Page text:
Album Review: Mission Of Burma – The Sound The Speed The Light

by Christopher Rogers on October 12, 2009

Mission Of Burma - The Sound The Speed The Light

When their members get around the age of fifty, most bands have packed it in. Predictable patterns. Old canards. Comfortable constructive crutches to lean on.

Not Mission Of Burma.

Since their tinnitus-repudiating reformation in 2002, the proto proto-post-punk band have been extrapolating their bracing once-and-future sound into new and fascinating constructs. Let it not be said that these guys are not willing to take chances. Released today, The Sound The Speed The Light is Mission Of Burma’s newest riposte against stagnancy.

There is no easy way to explain the music that MoB create. Suffice it to say that you begin with a foundation of late-1970s’ east coast punk. From there, everything becomes wonderfully unruly, like morning bedhead hair gone utterly right. On top of that three-piece rock base, you get this: careening guitar lines that can be maniacal or cold as rain or overwhelmingly anthemic, backed by furiously shifting tempos from the rhythm section, subtle soundscapes burble in the back of the mix, and amid the racket, drummer Peter Prescott’s joyous involuntary bellowing.

Guitarist Roger Miller’s ear problems prompted the band’s dissolution in 1983. Now armed with shooter’s earmuffs and a legion of fans who’d either missed them while they were away or discovered them while they were gone, Mission Of Burma gallop forward.

May we all look as good when we get 'round 50 years old...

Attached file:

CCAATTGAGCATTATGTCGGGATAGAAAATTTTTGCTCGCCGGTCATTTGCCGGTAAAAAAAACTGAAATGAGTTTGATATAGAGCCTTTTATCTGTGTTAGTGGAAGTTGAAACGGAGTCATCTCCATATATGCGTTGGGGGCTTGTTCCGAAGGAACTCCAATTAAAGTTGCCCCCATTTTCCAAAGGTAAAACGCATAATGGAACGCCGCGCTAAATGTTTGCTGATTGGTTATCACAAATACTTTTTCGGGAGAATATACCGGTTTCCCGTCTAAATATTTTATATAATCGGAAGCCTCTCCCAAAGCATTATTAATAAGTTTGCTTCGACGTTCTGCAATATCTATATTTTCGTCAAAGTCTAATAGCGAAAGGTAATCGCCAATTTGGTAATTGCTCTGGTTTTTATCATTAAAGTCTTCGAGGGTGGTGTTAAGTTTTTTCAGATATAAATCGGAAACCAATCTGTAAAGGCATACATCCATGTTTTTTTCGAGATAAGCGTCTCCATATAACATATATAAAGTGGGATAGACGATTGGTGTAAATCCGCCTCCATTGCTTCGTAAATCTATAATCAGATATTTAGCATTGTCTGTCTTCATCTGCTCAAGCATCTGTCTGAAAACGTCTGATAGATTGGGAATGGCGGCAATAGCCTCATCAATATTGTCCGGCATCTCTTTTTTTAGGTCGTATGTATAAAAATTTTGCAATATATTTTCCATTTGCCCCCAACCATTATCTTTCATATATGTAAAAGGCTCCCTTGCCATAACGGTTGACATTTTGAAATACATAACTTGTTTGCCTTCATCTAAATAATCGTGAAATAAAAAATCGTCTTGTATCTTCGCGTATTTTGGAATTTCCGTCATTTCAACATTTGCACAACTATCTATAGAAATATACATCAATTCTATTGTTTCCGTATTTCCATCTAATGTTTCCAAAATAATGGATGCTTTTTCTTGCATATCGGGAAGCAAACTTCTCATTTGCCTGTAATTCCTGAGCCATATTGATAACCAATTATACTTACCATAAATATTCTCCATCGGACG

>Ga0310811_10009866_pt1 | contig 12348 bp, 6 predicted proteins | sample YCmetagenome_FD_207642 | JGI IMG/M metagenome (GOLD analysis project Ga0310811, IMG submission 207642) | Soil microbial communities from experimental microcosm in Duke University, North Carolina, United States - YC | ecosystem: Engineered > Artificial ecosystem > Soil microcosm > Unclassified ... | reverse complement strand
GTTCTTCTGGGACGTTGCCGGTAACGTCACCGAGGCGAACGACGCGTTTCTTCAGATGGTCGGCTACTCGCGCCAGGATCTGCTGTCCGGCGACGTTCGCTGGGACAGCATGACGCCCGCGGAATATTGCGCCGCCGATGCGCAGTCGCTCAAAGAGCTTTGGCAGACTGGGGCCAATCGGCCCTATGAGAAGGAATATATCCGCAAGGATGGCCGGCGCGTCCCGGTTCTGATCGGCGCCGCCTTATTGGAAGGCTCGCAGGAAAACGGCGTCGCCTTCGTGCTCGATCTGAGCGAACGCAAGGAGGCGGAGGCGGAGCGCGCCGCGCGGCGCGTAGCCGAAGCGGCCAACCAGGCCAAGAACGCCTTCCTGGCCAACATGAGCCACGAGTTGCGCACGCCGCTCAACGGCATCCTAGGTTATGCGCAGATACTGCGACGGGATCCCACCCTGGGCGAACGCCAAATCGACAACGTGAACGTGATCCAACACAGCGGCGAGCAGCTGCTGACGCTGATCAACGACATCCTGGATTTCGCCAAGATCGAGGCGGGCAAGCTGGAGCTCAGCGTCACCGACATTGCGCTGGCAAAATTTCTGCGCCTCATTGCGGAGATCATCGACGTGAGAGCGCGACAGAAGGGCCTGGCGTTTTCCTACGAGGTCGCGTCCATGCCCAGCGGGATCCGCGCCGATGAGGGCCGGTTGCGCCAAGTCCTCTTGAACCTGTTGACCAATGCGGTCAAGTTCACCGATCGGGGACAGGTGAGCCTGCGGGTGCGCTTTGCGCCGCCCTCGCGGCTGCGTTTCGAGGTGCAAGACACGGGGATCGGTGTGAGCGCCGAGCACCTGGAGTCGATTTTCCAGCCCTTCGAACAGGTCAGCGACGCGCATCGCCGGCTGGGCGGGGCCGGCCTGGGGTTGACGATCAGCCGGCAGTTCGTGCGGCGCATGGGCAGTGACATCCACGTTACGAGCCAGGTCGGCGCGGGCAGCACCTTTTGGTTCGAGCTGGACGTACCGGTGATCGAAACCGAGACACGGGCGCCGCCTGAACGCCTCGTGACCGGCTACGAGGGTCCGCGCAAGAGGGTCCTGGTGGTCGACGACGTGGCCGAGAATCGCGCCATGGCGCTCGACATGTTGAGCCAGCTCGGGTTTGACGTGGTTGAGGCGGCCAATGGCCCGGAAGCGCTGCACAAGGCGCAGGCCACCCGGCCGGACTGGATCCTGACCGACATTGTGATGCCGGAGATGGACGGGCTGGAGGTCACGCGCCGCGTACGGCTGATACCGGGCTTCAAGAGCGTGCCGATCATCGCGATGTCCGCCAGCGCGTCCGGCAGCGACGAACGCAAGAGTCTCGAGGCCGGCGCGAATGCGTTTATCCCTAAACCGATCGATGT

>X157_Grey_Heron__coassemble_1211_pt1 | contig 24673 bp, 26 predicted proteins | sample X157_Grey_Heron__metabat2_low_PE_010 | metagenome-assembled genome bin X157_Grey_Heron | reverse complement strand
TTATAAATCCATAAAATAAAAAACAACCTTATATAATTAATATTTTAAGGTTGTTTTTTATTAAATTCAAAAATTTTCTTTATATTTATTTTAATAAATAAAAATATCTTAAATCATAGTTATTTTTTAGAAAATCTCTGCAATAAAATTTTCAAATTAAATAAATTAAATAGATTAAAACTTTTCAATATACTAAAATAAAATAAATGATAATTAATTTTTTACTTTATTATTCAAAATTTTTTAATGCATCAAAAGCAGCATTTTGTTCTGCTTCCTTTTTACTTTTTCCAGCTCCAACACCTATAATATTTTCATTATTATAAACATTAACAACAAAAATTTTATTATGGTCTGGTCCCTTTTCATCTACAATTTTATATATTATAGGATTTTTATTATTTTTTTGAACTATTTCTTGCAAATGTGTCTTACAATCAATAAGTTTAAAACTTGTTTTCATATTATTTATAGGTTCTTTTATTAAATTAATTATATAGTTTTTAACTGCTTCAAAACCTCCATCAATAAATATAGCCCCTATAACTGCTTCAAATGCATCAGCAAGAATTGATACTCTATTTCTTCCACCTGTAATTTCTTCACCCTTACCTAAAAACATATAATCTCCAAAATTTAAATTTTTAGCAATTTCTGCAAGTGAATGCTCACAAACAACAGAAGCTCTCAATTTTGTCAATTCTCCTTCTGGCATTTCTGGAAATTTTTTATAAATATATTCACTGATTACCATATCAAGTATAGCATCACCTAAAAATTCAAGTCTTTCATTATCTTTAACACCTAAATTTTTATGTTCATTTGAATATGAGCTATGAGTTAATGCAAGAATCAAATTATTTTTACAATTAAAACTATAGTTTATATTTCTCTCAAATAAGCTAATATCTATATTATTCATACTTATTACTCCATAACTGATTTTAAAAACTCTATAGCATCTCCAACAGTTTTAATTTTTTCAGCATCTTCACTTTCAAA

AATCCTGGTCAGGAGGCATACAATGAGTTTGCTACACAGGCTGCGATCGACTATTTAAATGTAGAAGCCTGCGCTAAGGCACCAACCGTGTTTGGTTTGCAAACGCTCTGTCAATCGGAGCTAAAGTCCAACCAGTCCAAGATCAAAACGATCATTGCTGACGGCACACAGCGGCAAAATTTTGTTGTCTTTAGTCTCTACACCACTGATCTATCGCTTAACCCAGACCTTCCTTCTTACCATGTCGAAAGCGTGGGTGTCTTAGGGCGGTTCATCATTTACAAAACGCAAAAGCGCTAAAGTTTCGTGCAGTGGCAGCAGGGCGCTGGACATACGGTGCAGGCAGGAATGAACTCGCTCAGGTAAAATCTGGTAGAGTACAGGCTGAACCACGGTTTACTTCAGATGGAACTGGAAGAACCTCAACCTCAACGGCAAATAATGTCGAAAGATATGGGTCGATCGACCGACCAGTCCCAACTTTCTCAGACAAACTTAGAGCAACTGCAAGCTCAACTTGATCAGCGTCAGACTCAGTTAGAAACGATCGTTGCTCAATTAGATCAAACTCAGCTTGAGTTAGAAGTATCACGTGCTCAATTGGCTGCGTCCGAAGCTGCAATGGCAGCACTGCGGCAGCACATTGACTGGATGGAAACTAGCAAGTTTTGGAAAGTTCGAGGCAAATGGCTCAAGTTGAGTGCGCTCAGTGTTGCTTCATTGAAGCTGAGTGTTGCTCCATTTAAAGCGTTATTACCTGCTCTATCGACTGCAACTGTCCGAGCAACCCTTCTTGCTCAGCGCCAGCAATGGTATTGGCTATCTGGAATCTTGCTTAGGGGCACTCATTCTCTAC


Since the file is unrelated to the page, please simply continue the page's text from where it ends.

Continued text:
May we all look as good when we get 'round 50 years old...

The Sound The Speed The Light is the third LP that MoB have released post-reformation, and it maps further the musical chances that these three gentlemen greybeards are willing to take.

The album bounds out of the gate with “1, 2, 3, Partyy!” Cantering guitar lines, ironic-ish wordplay sung-spoken through a smirk, and Prescott’s holler cutting a swath through the middle of the mix.

Producer/engineer/fan-of-the-Chicago-Cubs Bob Weston (The Volcano Suns, Shellac Of North America) has filled Martin Swope’s band slot for tape manipulation and sound tweaking. The backwashing textures lent to the mix pre/post-figure Radiohead’s Kid A texture tricks, especially during “SSL 83” when refracted voices mumble and gibber along in the back of the song.

Not everything goes well or becomes as triumphant as “After The Rain,” or “1, 2, 3, Partyy!,” or “Fuck It,” but where Mission Of Burma stretch a song or concept or notion too far is still territory willfully past where any other band has ever tread. Better to challenge than to stay safe. Especially at their age.

So, what happens to the punk who grows up? How does one evolve?

Bottom line: You’re only as old as you feel. Mission Of Burma prove it, taking no shortage of risks on The Sound The Speed The light and daring to ask “what can we do next?”

Christopher Rogers

Christopher Rogers is a journalist / developer / enthusiast from and about the San Francisco Bay Area. His favorite secret about the SF Bay Area is that -- --- --- ---- ---- ---- - -- ------ ----, --- - ---'- ------ ------, -- ------ --- -------.

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